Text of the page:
"The motion for a mistrial is denied," Kirby said. "And as it's almost 3:30, the court will be in recess for the rest of the afternoon." That was as near to an apology as she would get, Alex figured, but it was close enough.

Skipping the formal adjournment, Alex sprinted for the elevator that would take her to the ground floor. As she passed Petrovsky's courtroom, she realized two steps later who it was that she had just seen the door closing behind. She pivoted, strode back to the courtroom, and yanked open the door.

There he was.

Dodging lawyers chatting in the aisle with clients and worried families in the chaos that was Arraignments, Alex made her way to the prosecution table.

"Good afternoon, Miss Cabot," Judge Petrovsky greeted her as she arrived at the table. "Will you be joining–"

Alex drew back her right hand and slapped Holm across the face. "Stay away from my detectives," she said coldly. Dismissing him further from her thoughts, she stormed back up the aisle. A path cleared for the raging ADA all the way to the exit.

"Guess not," Petrovsky mused.

From the back seat of a checkered cab, Alex watched another intersection fly by. The skillful driver was certainly earning his $20 incentive to be as "efficient" as possible in getting the ADA to St. Joseph's Hospital.

When they screeched into the Emergency Room drive-through, Alex tossed the driver three twenties and disappeared through the wide sliding-glass doors. It took a rare flash of her ADA's badge, but she was soon following a red line until it intersected with a green line which diverged into a yellow line. When the yellow led her around yet another corner, Alex spied Olivia at a med station halfway down the hall, laughing at something John Munch had just said to her. Alex's stride faltered for a moment as she reacted to the sight of a living, breathing Olivia, but then she made a beeline for the group.

The detective was joking with her colleagues while a technician finished bandaged her upper left arm. "Alex," Olivia uttered, apparently surprised to see her. She shot a frustrated look at Munch. "I told you not to bother her with this," she said.

"Not to bother me?" Alex repeated, incredulous.

Raising his palms, Munch backed out of the confrontation.

"Come on, Skinny Ass," Fin said. "My treat at the soda machine. Catch you later, Liv."

"Do you know what's in soda?" Munch replied. "It's widely known that the federal government suppressed a study by the University of Utah two years ago that concluded . . . ." The two men wandered out of earshot.

"You told him not to bother me?" Alex said again.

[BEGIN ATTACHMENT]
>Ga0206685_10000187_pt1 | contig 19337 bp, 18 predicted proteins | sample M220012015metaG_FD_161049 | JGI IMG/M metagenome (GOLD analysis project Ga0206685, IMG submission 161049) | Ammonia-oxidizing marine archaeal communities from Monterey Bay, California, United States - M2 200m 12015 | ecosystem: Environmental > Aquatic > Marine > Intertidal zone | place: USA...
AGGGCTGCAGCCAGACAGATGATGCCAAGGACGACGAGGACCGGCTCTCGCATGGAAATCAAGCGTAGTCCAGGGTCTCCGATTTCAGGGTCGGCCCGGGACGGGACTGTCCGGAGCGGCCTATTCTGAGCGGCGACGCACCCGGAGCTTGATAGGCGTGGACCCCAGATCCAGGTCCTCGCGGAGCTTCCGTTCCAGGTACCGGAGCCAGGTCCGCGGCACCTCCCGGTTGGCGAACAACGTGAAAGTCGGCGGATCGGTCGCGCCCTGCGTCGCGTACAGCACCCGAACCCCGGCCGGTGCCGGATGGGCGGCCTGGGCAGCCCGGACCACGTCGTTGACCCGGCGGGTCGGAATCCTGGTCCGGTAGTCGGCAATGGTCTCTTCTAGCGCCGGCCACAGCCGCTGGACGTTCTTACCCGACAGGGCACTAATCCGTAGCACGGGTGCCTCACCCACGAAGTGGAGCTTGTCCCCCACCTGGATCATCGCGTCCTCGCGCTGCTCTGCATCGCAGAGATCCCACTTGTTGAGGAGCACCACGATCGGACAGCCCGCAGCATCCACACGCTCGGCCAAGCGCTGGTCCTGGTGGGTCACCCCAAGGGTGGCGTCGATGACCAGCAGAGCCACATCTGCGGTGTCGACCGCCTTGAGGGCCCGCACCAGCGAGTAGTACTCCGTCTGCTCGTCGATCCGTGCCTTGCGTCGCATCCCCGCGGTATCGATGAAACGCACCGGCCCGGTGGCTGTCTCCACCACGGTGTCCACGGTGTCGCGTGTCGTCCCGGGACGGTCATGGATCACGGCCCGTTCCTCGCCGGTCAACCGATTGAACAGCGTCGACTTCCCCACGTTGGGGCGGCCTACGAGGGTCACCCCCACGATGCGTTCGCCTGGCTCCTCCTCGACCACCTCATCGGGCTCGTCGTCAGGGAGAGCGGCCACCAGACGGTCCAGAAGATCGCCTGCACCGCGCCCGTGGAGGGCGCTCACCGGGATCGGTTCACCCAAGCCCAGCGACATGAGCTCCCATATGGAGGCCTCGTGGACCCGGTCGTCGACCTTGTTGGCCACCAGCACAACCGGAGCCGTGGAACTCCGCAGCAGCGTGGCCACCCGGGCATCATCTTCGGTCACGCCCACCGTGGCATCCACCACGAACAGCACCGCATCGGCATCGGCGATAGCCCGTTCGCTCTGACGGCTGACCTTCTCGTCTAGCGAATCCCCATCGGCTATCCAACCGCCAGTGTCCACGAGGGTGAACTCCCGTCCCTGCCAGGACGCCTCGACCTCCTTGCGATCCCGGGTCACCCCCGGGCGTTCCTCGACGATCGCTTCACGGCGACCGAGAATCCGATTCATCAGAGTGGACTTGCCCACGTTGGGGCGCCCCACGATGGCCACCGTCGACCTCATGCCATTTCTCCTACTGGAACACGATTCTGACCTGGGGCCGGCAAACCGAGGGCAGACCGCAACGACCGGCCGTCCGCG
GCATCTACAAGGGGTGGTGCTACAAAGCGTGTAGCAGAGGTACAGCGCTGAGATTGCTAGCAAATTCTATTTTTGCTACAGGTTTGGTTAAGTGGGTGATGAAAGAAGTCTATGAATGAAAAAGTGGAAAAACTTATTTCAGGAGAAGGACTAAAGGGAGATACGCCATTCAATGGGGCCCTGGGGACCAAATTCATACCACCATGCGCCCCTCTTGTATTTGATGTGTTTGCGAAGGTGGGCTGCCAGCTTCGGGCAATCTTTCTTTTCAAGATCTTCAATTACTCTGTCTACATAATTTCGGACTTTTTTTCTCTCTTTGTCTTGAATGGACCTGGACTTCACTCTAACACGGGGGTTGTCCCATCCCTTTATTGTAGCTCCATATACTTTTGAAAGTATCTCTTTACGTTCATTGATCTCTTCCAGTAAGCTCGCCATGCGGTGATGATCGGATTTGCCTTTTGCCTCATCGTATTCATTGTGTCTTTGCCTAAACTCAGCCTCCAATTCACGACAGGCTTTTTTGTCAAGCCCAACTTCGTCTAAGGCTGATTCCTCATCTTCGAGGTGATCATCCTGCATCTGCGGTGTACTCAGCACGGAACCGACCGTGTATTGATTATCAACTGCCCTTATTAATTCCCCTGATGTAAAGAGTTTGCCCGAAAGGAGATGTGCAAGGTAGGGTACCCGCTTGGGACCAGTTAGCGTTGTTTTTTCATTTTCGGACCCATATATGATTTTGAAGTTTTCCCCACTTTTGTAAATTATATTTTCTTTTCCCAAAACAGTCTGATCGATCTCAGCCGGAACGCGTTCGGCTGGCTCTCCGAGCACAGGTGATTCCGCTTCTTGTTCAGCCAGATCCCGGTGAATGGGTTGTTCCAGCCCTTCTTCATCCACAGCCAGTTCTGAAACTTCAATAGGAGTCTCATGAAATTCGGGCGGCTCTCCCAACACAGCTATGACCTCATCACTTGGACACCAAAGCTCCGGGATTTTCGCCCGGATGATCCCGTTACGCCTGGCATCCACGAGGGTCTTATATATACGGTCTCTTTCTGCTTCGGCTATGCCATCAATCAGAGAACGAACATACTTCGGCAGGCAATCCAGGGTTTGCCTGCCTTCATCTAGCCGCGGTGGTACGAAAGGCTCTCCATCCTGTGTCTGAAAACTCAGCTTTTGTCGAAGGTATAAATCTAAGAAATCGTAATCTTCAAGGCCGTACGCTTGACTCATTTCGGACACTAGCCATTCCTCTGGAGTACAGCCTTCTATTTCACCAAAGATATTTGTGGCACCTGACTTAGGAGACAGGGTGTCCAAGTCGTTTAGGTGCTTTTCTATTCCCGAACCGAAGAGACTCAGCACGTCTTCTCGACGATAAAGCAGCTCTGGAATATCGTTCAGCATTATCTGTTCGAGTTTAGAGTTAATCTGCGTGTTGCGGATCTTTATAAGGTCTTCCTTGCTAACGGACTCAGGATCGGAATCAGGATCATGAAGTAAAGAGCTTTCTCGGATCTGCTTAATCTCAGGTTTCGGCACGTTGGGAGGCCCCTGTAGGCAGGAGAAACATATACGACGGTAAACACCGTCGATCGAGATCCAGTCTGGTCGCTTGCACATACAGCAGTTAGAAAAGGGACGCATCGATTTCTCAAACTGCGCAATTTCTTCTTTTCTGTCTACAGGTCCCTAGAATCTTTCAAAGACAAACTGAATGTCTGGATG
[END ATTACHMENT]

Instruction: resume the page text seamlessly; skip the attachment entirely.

"I just meant that it's no big deal, Alex," Olivia laughed nervously, pointing to her arm. "I'm fine. I didn't want you to worry."

The technician was gone now, and the women were alone. "I should have done this yesterday," Alex said. She moved forward and slid both arms around Olivia, holding her close. Olivia's uninjured arm arced around her waist.

"Yeah," Olivia agreed softly when Alex let go a long moment later. "You should have." She nodded toward the side exit. "You wanna get out of here? I didn't get any lunch."

"What about that pizza you ordered?"

"Turned out to be a front for the cops." Olivia grinned. "You can't trust anyone these days."

Alex smiled back at her. "Well, OK, then. But nothing elaborate. You need to get some rest, and I need to get some work done tomorrow morning before I head down to the Commercial Division at nine."

"Oh, yeah," Olivia smirked. "You enjoying your civic duty?"

The detective was enjoying her misery a little too much, Alex decided. "It's not that bad," she said with a shrug. "A porn studio says the defendant breached its contract by using inferior processing chemicals, so about 50 rolls of girl-on-girl shots came out too dark to use in its magazine. We wasted most of today just looking at blowups of the stupid things, but I can't see anything wrong with them. They're clear as a bell."

Brown eyes stared at her. "You're kidding."

"I just hope we don't have to go through every damn roll," Alex continued. "You'll be off tomorrow; why don't you come down and we'll have lunch?"

"I'll be there at nine," Olivia said quickly.

For the first time, Juror No. 6 was looking forward to a lengthy discourse on third-party commission schedules and gross sales percentage rents. That would teach Olivia Benson not to bother her.

The End